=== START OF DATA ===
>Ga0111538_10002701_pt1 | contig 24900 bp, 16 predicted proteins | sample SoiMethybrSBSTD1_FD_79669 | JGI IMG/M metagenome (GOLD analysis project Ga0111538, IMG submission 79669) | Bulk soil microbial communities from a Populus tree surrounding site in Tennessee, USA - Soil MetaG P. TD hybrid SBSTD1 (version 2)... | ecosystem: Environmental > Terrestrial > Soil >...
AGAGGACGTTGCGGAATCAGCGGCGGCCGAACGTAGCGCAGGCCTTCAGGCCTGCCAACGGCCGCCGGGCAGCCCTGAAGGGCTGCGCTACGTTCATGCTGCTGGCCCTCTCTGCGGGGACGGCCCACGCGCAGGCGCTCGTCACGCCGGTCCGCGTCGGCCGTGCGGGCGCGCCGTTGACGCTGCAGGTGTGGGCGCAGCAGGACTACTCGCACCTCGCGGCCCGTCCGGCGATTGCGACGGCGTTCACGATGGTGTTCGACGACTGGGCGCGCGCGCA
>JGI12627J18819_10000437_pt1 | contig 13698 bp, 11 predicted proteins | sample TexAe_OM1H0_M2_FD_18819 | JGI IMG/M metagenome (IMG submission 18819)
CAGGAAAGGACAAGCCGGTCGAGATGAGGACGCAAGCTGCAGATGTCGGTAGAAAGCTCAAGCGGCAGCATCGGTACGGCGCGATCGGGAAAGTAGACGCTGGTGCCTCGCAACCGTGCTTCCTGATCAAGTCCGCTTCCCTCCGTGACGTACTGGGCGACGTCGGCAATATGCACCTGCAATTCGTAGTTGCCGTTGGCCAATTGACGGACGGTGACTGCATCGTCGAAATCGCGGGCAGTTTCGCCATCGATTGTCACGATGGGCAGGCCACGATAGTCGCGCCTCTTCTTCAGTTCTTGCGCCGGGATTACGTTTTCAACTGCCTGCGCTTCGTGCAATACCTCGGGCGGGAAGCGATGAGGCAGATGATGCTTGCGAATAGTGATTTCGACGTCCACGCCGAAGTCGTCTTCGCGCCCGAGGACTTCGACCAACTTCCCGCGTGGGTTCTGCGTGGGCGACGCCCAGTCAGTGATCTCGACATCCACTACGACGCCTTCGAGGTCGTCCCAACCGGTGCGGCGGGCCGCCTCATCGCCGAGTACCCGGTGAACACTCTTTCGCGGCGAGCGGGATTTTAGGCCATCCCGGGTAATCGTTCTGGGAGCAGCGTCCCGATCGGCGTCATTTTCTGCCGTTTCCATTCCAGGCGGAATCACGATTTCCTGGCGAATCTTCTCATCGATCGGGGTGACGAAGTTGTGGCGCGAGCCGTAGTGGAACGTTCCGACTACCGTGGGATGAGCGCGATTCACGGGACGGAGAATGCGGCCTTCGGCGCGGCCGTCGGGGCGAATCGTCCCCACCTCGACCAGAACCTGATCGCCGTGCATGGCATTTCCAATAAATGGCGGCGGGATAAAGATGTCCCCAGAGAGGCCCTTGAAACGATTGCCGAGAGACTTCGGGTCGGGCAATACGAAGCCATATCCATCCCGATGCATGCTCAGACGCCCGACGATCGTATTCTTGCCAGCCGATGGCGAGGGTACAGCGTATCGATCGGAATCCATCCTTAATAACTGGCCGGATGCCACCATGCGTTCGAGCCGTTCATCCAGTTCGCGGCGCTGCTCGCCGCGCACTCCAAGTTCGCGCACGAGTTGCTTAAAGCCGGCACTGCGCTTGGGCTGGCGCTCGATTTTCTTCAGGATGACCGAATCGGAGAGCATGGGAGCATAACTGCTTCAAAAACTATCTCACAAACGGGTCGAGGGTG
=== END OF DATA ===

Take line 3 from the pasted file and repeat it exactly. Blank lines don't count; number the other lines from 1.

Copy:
>JGI12627J18819_10000437_pt1 | contig 13698 bp, 11 predicted proteins | sample TexAe_OM1H0_M2_FD_18819 | JGI IMG/M metagenome (IMG submission 18819)